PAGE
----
NASHVILLE, Tenn. (BP)–The Annuity Board of the Southern Baptist Convention is experiencing “some of the best times in the midst of some of the worst of times,” board President O.S. Hawkins told the SBC Executive Committee Sept. 16, acknowledging his paraphrase of Dickens.
“These are challenging times, obviously, for us. We have a national economy that is continuing to go south. We have markets that are bear markets now. We’re struggling to recover, and it looks like it might be a little longer than some people thought it might be.”
And, Hawkins said, “We’re in the midst of a medical insurance crisis that’s affecting everybody across this country.”
The Annuity Board, he noted, is different than other SBC entities which have a primary focus on “getting the message of Jesus Christ out” through missions and ministry.
“Our primary focus,” he said, “is on the messenger, that pastor, that church worker, that messenger of Jesus Christ.”
In the Annuity Board’s retirement plans, Hawkins said, “we obviously can’t control what happens with the stock markets, but what we can seek to control is what happens with our own investment funds.”
The 13 retirement/investment funds offered by the board are “measured against certain benchmarks, not benchmarks that we arbitrarily decide, but against benchmarks in the industry,” Hawkins said. “In the midst of a difficult time in these markets through the first two quarters of this year,” he reported, “of our 13 funds, over half of them have exceeded their respective benchmarks.”
Currently, Hawkins acknowledged, “It’s not very encouraging for the pastors who have seen their retirement funds decrease” over the months.
But, he said, the good news so far in 2002 is “mainly because of our style,” which is both “multi-asset,” encompassing the 13 different funds, and “multi-management,” with a “multi-style” approach among fund managers, “to help diversify our people’s funds, and we’re finding out that that’s working very successfully.”
“The big picture,” Hawkins added, “is that history is on our side … [and] we know that sooner or later they’re going to come back.”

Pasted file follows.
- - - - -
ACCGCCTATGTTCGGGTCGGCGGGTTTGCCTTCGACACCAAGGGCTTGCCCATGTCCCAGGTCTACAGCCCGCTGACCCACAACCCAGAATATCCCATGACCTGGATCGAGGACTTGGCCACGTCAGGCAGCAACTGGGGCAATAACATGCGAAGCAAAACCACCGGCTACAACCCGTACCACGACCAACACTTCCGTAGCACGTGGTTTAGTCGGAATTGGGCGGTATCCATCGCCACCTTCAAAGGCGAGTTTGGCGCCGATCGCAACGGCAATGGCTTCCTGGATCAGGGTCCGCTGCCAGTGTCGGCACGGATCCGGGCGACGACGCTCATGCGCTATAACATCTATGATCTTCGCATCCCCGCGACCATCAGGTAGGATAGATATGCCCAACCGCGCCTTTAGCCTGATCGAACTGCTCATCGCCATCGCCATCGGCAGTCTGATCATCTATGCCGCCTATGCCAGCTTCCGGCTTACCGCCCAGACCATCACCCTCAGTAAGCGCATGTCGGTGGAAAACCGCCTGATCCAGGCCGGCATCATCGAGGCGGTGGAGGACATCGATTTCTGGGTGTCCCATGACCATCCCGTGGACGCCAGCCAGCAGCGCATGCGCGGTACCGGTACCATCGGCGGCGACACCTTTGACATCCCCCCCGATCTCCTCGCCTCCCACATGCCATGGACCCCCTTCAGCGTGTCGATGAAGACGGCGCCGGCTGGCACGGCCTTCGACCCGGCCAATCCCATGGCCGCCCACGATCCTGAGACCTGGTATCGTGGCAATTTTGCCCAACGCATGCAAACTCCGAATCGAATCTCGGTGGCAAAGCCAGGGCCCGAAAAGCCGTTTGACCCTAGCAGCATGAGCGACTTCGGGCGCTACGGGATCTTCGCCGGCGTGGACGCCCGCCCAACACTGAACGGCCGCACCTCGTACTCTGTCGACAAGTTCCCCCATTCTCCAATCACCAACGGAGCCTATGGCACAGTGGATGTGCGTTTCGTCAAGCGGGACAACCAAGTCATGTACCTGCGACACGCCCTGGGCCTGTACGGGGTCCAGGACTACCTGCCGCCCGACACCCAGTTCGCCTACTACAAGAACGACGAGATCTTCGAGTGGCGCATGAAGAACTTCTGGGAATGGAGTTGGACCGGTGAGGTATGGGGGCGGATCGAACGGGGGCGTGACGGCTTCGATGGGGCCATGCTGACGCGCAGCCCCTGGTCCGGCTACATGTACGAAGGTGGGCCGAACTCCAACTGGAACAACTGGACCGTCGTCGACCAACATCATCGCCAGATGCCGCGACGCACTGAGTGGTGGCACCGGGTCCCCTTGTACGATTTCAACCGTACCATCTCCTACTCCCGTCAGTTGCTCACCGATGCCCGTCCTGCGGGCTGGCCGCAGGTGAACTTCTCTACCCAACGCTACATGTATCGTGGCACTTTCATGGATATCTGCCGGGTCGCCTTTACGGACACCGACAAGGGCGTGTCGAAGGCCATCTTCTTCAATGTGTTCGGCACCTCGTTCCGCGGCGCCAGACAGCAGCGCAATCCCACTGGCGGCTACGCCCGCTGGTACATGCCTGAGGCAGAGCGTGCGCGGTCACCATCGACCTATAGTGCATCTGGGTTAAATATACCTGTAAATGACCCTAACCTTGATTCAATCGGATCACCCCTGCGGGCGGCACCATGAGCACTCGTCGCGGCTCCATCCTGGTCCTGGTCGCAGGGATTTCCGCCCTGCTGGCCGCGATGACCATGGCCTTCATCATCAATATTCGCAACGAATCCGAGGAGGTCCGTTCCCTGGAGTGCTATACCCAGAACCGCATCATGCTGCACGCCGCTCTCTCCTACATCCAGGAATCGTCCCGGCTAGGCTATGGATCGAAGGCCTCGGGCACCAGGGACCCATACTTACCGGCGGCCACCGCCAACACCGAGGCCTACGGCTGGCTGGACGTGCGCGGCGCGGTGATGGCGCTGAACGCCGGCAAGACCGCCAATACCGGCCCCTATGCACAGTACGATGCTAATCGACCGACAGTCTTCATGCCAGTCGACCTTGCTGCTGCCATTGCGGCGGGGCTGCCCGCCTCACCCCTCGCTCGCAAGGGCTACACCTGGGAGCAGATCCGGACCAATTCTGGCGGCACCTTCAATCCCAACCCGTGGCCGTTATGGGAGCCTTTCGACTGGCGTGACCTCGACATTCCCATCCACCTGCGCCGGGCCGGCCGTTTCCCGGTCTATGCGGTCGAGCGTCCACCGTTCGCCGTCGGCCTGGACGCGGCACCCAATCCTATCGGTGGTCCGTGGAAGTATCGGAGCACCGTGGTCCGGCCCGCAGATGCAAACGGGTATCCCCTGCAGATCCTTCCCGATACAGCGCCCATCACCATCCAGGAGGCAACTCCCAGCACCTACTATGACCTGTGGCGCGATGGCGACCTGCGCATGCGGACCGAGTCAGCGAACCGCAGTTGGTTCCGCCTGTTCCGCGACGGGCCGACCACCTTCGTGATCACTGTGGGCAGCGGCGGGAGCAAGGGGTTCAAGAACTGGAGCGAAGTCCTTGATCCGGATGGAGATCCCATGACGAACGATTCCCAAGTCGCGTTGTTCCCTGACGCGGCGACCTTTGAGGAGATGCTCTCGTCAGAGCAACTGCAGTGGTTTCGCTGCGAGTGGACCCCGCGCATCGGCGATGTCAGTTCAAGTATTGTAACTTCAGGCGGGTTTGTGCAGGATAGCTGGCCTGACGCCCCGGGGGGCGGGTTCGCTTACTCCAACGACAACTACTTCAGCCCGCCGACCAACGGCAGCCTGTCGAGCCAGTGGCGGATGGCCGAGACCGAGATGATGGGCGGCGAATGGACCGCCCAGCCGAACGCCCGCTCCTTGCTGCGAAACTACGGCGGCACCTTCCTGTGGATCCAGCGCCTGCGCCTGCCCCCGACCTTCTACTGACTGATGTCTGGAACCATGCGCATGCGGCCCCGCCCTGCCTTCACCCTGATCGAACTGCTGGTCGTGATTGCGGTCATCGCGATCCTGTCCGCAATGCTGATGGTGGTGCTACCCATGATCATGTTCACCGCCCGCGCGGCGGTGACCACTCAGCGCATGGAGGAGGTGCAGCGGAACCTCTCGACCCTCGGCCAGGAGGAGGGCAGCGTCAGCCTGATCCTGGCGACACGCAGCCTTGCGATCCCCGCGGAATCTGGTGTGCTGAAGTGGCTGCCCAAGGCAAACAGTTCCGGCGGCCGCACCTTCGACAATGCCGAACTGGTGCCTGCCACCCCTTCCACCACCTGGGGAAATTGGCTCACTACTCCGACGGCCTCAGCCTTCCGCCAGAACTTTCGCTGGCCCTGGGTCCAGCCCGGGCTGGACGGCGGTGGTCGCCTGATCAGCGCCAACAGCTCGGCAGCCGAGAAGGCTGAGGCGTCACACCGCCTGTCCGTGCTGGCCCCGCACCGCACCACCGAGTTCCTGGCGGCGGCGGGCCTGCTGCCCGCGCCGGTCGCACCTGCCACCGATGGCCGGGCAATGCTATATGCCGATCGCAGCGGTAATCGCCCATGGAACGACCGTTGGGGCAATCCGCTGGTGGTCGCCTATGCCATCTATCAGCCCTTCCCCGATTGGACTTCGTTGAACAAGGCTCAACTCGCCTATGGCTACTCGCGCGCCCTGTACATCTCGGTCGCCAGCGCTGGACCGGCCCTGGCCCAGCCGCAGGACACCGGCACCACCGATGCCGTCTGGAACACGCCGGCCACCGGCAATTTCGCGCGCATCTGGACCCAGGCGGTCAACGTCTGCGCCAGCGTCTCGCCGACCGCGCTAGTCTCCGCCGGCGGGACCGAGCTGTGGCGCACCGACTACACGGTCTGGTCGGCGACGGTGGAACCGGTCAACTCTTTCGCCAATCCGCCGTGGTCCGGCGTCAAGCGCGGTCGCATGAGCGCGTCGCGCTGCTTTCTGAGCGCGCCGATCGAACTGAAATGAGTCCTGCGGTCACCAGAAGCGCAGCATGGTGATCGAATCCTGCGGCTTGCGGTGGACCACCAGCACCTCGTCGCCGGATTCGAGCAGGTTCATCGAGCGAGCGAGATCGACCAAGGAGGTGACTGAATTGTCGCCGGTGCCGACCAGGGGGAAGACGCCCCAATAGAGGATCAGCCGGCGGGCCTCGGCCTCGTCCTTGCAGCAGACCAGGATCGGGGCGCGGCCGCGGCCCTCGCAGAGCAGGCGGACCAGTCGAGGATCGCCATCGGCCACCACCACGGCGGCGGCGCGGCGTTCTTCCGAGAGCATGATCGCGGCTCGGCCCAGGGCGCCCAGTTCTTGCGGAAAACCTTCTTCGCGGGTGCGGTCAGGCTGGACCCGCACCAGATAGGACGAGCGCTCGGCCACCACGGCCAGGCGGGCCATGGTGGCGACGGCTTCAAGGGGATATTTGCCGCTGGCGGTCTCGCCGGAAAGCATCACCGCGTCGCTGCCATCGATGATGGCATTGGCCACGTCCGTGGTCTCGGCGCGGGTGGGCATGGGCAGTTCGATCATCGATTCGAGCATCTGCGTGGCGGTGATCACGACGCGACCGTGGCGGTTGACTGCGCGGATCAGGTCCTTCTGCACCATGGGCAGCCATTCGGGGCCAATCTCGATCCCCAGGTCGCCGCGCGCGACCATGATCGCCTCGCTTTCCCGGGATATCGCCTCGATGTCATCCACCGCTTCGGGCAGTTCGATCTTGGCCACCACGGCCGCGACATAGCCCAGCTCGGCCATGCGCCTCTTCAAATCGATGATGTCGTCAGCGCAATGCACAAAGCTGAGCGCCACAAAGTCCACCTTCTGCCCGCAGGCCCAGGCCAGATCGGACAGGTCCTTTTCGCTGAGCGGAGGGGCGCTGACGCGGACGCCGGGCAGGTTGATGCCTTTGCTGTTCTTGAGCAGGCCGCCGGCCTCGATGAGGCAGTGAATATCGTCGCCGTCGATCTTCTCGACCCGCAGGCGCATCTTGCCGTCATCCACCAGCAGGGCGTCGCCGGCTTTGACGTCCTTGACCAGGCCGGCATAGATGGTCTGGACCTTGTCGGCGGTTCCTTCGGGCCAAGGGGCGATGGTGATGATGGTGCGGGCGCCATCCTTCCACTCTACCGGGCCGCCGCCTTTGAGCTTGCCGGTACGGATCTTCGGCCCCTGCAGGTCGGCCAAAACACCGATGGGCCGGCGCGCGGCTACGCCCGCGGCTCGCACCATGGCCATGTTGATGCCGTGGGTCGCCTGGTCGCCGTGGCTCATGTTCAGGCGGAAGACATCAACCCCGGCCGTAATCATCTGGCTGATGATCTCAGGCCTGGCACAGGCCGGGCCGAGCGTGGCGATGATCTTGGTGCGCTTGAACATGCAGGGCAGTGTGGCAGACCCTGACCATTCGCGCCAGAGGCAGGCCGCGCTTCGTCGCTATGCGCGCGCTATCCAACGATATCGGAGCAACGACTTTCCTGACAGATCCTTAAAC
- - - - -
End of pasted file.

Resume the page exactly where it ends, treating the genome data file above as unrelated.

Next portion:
An unusual development so far this year is a 12 percent increase over last year in retirement contributions, Hawkins said, attributing the upswing to expanding marketing efforts by the board among potential participants.
The Annuity Board’s health insurance programs, meanwhile, are “our biggest challenge right now,” Hawkins reported. “… We’ve got an industry that’s out of control.” Among the problems, he said, are soaring prescription drug prices.
The board receives no Cooperative Program funds “to help supplement this program for our pastors,” Hawkins stated. “I’m not suggesting that we should [receive SBC funds] but just reminding you there’s nothing there to subsidize” increased healthcare costs. “We have a large asset base at the Annuity Board, but we’re just stewards of scores of thousands of pastors’ retirement accounts, and obviously we would not use those to help supplement the insurance program, so it comes down to the sheer fact of … claims paid out versus premiums received.
Denominational governance can make a difference for some church-based health insurance programs, Hawkins said. “The Methodist church, for example, can mandate that all of their churches across the nation be a part of their insurance program, and it helps diversify the risk that’s out there. But our very ecclesiology of local church autonomy works against that for us,” along with the fact “that many of our churches are very small.”
“And I know so many young pastors … whose wives are working — the first time this has happened on this scale in Southern Baptist life. Many of [the wives] work for corporations where they get insurance packages … .”